This isn't directed exclusively at you. It's kind of generically aimed at anyone who knows of any good reason it's designed that way, other than it's just the way everyone expects this type of bike to look.

    For what it's worth, if I wanted to put saddlebags on and the ones I wanted needed a lower muffler, I wouldn't hesitate to get the stock exhaust lowered (pipe straightened a bit) and remounted.

    ...ken...
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  13. Ken in Regina

    Ken in Regina Long timer Supporter

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    I generally run mine at the swingarm pressures. Bullwinkle runs his a bit over. I think we've both done it that way for years. I'm not aware that either method results in cupping. I've never had a tire cup and I don't think Bullwinkle has.

    On the other hand something occured today that has me thinking about changing to Bullwinkle's approach. I'm heading out on a trip west on Saturday to get in a last mountain ride this season. About 1000km to get there across the Prairies, hopefully another 1000km or so in the mountains, and 1000km back home. Remind me in a week or so and I'll update you on the results.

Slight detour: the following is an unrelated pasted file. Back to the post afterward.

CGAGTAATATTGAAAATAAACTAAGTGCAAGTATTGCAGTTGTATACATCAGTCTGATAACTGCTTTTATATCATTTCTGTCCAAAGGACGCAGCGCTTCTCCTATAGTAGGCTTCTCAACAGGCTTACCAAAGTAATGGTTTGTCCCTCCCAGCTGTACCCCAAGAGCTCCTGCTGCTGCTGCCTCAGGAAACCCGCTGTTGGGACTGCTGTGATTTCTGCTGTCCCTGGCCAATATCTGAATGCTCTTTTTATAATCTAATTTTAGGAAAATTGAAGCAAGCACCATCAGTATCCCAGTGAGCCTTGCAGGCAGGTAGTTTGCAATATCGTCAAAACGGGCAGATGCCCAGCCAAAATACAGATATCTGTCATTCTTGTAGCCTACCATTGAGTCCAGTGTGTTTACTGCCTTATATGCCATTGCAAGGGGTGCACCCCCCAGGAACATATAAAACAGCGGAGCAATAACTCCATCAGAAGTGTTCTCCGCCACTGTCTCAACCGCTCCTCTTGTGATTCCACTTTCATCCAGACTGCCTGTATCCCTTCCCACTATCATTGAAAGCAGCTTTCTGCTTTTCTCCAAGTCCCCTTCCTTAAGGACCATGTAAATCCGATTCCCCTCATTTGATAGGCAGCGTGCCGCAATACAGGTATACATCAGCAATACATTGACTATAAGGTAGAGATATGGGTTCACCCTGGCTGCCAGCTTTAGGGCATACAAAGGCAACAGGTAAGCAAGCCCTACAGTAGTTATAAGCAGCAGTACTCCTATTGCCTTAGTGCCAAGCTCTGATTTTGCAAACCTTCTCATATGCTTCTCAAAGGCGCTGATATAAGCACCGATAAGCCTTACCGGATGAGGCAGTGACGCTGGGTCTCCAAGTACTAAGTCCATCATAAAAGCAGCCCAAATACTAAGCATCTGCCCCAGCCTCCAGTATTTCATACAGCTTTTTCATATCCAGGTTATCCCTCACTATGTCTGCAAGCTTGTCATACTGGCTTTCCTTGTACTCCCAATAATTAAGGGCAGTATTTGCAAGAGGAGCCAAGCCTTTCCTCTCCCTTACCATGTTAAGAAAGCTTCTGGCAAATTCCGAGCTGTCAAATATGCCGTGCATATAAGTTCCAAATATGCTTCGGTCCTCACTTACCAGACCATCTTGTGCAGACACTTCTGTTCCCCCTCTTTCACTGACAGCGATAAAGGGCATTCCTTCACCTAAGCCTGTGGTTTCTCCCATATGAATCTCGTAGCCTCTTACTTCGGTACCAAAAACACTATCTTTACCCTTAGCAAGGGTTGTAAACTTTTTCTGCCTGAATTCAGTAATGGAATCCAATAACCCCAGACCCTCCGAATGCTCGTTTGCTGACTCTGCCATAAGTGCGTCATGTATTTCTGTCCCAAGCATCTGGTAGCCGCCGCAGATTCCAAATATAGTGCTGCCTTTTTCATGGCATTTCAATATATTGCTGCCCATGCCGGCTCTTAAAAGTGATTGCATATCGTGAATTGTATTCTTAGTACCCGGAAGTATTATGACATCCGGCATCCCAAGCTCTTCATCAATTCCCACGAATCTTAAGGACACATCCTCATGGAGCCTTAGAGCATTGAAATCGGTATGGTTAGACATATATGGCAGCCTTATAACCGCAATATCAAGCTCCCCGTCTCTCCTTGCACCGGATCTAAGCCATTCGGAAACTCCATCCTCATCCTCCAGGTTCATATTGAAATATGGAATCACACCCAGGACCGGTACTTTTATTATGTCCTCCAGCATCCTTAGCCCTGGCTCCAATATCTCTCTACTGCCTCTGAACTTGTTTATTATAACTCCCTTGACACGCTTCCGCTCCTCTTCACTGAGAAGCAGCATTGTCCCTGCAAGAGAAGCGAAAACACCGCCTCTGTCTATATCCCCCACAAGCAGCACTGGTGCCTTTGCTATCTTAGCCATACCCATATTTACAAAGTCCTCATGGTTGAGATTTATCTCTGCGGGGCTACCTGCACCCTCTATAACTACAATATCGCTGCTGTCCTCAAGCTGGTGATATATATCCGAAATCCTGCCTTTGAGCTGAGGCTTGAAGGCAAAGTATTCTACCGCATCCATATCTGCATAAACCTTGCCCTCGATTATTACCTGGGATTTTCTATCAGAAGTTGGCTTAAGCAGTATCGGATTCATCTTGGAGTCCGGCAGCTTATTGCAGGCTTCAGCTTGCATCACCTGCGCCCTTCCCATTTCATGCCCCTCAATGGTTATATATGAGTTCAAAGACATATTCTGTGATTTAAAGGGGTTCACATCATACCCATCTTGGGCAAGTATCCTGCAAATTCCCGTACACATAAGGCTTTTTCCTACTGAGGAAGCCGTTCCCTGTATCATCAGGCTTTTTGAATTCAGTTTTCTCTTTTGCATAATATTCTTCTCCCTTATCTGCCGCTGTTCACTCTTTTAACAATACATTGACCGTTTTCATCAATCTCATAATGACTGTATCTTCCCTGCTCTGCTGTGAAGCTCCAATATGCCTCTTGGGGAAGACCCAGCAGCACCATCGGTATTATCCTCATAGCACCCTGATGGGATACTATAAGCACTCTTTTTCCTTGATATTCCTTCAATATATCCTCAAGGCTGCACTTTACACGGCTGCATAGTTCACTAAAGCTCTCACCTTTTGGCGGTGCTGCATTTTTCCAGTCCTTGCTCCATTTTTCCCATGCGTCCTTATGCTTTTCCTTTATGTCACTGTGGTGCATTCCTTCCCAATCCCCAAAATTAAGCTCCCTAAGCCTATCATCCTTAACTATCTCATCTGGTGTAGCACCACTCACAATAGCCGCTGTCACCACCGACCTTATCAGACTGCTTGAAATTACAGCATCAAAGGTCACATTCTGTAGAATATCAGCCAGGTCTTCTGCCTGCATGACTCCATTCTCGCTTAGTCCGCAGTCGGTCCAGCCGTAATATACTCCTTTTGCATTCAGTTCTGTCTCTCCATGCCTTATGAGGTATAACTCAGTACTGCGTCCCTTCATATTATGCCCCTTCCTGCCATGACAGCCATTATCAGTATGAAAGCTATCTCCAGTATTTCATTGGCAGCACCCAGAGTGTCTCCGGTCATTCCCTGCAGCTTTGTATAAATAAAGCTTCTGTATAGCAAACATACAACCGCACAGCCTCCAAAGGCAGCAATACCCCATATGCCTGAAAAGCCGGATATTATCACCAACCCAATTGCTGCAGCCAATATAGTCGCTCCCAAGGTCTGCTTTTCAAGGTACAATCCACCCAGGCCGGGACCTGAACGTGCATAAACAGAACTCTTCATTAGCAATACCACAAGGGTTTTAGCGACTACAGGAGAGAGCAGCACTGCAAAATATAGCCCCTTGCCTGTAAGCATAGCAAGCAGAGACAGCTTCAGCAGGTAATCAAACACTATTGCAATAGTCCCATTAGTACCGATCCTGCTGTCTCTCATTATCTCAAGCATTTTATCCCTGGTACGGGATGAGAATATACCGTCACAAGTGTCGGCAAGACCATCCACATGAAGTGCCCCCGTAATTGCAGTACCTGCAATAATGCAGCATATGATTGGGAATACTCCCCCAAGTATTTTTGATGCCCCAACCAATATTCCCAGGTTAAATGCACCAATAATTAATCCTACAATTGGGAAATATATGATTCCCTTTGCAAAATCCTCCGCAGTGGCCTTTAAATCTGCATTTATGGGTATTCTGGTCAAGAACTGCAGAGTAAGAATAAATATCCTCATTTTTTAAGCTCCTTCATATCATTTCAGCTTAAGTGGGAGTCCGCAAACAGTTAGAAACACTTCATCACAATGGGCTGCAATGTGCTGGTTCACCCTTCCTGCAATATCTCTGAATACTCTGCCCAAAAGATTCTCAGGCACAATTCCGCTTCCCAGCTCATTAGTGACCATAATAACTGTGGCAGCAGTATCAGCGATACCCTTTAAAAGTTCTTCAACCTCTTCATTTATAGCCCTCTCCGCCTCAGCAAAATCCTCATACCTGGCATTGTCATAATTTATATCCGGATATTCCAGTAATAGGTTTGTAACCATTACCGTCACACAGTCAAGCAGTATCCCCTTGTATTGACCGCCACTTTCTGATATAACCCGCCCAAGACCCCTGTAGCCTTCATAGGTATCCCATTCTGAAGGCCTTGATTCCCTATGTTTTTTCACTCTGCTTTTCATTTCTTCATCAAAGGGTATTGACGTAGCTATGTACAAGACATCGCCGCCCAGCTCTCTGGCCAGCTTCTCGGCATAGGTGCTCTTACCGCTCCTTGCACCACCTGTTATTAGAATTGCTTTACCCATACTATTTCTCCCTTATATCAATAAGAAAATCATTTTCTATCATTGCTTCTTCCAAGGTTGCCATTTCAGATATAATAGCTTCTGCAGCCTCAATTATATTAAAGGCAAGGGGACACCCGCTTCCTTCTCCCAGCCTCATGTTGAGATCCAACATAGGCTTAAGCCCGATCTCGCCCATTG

...ken...
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  14. Northern_Rider777

    Northern_Rider777 Adventurer

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    [QUOTE="Remind me in a week or so and I'll update you on the results.

    ...ken...[/QUOTE]

    Will do! Also, aprox. when do those mountain passes become impassable?
  15. Ken in Regina

    Ken in Regina Long timer Supporter

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    Damn! I missed the crucial part of your situation. Given the combination of types of riding on your commute I would stay at or even a bit below the swingarm pressures. There's no way you'll get cupping in that kind of riding routine.

    My observation above is based on my own current experience which is night and day compared to what you described. It's almost exclusively pavement and almost exclusively at or above 100kph.

    I am retired so no commute. That allows me the luxury of almost completely avoiding riding in the city most of the time. And over the past couple of years I've mostly stopped riding off the pavement. I sold my XT250 not long after I bought the VX300. I use the VX300 mostly like a sport-touring bike.

    Sorry about that.

    ...ken...
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  16. Ken in Regina

    Ken in Regina Long timer Supporter

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    Any time from July 1 to June 30. (Read that again carefully if you didn't get it the first time.) :-)

    It's always a crap shoot. Seriously. We were out the last week in June this summer and two of the higher passes were closed for a few hours. It was raining and cold at lower elevations so it was snowing up high.

    ...ken...
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  17. SoManyFish

    SoManyFish Been here awhile